Pony Face @ Northcote Social Club
You get the feeling that when Simon Bailey, Kris Emond and Anth Dymke come together to write music, minutes would quickly turn into hours that would soon turn into days and possibly weeks. Within their rich tapestry of sounds, there’s a permeation of ideas that slowly unravel to release an energy which helps develop an overwhelming contortion of the senses.
Tonight’s launch of Hypnotised is the first of nine East Coast shows that celebrate their second full-length release. It’s an aptly named title; the hypnotic effect of their sound is certainly spell binding.
Key opener Howdy Moon uses Emond’s steady toms-laden percussion with the eerie, slow burn of Bailey’s guitar and ringing synths. It’s a slow motion attack on the room that soon breaks open into cymbals, fuzz and sparks.
A red hot Alabama builds pace. "Stuck down the bottom of an abandoned mine/Where the walls are cold and the sun doesn’t shine" is mumbled threw somewhat gritted teeth; the deep drawl that signifies Bailey’s laconic vocal prowess. It’s an earthy and austere manner in which he delivers the echoing chorus that has energised community radio wires for months now – the audience is sold. Matty Vehl guests, to bring in exploding keys as the guitar rings out like a train careering through a tunnel.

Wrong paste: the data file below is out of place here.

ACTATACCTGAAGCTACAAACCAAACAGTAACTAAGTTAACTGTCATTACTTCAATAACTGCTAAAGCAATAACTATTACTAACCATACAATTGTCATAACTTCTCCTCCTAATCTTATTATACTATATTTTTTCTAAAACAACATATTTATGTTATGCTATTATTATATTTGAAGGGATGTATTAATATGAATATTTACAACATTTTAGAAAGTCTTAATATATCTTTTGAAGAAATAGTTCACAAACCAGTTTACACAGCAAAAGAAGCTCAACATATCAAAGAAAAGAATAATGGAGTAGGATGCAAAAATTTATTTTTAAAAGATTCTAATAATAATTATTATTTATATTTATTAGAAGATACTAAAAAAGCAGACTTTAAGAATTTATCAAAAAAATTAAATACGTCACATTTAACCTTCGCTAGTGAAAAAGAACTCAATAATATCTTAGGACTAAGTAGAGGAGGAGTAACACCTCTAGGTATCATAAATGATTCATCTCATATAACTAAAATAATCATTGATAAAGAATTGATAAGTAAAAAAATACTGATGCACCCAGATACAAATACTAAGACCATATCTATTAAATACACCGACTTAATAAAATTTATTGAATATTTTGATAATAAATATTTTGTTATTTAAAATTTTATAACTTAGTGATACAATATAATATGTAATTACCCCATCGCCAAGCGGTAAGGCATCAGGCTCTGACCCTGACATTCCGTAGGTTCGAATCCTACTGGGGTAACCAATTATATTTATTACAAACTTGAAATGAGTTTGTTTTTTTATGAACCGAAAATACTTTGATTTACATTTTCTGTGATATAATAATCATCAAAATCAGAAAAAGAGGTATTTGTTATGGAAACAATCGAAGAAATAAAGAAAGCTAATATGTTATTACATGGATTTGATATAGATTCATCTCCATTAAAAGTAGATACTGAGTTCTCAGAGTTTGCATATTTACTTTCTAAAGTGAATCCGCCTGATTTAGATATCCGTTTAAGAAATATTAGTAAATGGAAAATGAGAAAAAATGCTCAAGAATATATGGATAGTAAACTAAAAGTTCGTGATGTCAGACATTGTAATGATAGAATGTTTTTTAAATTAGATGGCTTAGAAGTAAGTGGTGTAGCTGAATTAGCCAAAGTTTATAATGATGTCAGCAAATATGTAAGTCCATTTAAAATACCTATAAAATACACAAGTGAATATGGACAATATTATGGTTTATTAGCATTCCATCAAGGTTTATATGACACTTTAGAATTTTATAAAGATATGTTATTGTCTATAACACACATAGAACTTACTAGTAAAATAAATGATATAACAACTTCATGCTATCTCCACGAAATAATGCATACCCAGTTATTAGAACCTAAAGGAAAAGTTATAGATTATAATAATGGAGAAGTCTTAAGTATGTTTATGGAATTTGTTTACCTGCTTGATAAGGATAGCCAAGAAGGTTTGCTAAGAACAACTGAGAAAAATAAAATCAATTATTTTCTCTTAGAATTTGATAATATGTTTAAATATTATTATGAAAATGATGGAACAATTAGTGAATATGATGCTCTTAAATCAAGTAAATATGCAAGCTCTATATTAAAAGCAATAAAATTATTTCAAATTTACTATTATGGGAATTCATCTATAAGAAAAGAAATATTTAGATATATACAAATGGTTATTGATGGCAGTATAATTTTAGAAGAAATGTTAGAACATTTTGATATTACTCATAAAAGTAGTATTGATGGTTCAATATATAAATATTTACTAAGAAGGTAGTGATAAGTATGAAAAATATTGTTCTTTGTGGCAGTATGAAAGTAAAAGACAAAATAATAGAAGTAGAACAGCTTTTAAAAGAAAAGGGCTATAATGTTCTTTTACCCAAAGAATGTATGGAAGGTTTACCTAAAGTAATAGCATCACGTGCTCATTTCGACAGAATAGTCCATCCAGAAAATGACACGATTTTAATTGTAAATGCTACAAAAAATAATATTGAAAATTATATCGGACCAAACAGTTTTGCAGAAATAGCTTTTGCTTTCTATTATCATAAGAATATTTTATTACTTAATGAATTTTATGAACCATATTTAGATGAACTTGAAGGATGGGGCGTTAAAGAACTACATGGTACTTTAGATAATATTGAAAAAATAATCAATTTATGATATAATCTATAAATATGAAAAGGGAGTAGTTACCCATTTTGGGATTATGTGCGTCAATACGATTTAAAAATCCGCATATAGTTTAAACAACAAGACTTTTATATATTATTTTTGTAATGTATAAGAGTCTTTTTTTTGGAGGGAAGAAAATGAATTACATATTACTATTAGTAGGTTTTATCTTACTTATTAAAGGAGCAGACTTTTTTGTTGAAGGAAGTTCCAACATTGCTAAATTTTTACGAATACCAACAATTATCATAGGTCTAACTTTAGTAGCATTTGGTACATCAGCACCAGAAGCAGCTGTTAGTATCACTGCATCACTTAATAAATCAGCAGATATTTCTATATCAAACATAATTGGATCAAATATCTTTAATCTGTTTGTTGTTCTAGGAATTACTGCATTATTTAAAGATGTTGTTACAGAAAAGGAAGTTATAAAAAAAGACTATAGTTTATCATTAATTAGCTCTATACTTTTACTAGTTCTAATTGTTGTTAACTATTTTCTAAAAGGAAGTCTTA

A three-piece by nature, Pony Face have tonight enlisted some friends for additional effect (vocal assistance by Jaye Kranz and Mila Shaw and the aforementioned Vehl). Yet the trio are incredibly capable of creating a big sound on their own with the use of programmed loops that at times allow Emond to put down the sticks and pick up the guitar. It swirls tremendously in tracks like Warning Bell and Hypnotised where notes climb up and down the fretboard.
The stage is lit like a whore house for Stripper. The bass is constant and cathartic, all other elements projecting a cinematic feel too. Silver Tongue is truly infectious with its scratchy digital intro and rich groove throughout. The band look at home here; excitement and enthusiasm painted on their faces. Perhaps feeling the reward for all their efforts.
Dymke, who appears like a mix of Abba’s Benny Andersson and a young Obi Wan, demonstrates his churning bass on Disco Cops. It’s punchy percussion has Emond popping and dropping more tom action and crashing cymbals.
Stars Are Bright, Sheelong, Devil, Bermuda and Nebraska are all reminders of how strong Pony Face has been for over six years now and there’s no doubt that, matched by the release of Hypnotised and performances such as tonight, the love for these tight knit locals will continue to spread.
BY JOHN DONALDSON
LOVED: The laid back grooves of Holly Said.
HATED: The incessant chatting in the crowd.
DRANK: Me, lager. Finchy, lager. Gareth, lager sometimes cider.